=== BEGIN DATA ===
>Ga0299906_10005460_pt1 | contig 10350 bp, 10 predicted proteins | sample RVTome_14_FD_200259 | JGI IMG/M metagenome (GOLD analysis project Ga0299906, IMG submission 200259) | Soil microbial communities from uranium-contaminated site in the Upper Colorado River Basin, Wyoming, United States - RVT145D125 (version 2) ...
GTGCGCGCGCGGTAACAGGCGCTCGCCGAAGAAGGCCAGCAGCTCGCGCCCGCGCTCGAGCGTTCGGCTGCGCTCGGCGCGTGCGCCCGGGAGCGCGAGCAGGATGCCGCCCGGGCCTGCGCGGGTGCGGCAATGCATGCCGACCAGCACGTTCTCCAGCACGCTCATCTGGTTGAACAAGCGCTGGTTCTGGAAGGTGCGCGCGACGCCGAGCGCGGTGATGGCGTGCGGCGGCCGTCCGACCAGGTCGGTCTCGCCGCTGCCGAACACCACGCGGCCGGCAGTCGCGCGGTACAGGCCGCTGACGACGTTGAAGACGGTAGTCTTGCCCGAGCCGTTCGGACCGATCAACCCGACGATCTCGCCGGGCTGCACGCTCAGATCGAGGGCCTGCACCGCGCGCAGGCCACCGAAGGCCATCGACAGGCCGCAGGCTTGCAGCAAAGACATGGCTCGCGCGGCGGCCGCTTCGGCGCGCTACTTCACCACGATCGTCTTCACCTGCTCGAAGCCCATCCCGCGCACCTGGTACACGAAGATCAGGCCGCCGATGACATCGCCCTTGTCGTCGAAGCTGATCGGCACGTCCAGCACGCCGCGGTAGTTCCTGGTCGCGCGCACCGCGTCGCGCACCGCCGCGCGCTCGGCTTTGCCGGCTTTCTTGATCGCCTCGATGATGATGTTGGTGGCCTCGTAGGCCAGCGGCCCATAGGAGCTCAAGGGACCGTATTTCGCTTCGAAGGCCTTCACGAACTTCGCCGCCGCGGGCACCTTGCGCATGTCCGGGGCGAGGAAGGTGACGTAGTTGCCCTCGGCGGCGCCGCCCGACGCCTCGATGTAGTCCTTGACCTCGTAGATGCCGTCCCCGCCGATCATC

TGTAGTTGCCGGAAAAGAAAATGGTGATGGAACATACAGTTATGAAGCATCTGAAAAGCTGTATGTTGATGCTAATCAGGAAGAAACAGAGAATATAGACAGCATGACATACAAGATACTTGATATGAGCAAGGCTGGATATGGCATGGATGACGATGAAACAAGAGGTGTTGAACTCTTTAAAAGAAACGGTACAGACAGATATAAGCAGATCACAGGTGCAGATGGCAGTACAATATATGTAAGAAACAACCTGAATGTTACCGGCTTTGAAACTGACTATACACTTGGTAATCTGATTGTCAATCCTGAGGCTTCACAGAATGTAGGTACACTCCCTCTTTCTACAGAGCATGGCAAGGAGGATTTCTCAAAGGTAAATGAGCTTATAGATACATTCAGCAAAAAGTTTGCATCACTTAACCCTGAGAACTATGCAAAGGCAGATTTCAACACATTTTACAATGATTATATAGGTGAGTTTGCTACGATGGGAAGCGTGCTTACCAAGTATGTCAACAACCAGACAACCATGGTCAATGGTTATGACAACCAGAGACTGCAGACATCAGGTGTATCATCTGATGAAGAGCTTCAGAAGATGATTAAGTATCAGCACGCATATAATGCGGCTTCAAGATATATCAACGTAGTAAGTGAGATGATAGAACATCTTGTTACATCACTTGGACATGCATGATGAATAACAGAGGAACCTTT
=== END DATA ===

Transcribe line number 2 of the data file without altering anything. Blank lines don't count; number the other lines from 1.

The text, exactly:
GTGCGCGCGCGGTAACAGGCGCTCGCCGAAGAAGGCCAGCAGCTCGCGCCCGCGCTCGAGCGTTCGGCTGCGCTCGGCGCGTGCGCCCGGGAGCGCGAGCAGGATGCCGCCCGGGCCTGCGCGGGTGCGGCAATGCATGCCGACCAGCACGTTCTCCAGCACGCTCATCTGGTTGAACAAGCGCTGGTTCTGGAAGGTGCGCGCGACGCCGAGCGCGGTGATGGCGTGCGGCGGCCGTCCGACCAGGTCGGTCTCGCCGCTGCCGAACACCACGCGGCCGGCAGTCGCGCGGTACAGGCCGCTGACGACGTTGAAGACGGTAGTCTTGCCCGAGCCGTTCGGACCGATCAACCCGACGATCTCGCCGGGCTGCACGCTCAGATCGAGGGCCTGCACCGCGCGCAGGCCACCGAAGGCCATCGACAGGCCGCAGGCTTGCAGCAAAGACATGGCTCGCGCGGCGGCCGCTTCGGCGCGCTACTTCACCACGATCGTCTTCACCTGCTCGAAGCCCATCCCGCGCACCTGGTACACGAAGATCAGGCCGCCGATGACATCGCCCTTGTCGTCGAAGCTGATCGGCACGTCCAGCACGCCGCGGTAGTTCCTGGTCGCGCGCACCGCGTCGCGCACCGCCGCGCGCTCGGCTTTGCCGGCTTTCTTGATCGCCTCGATGATGATGTTGGTGGCCTCGTAGGCCAGCGGCCCATAGGAGCTCAAGGGACCGTATTTCGCTTCGAAGGCCTTCACGAACTTCGCCGCCGCGGGCACCTTGCGCATGTCCGGGGCGAGGAAGGTGACGTAGTTGCCCTCGGCGGCGCCGCCCGACGCCTCGATGTAGTCCTTGACCTCGTAGATGCCGTCCCCGCCGATCATC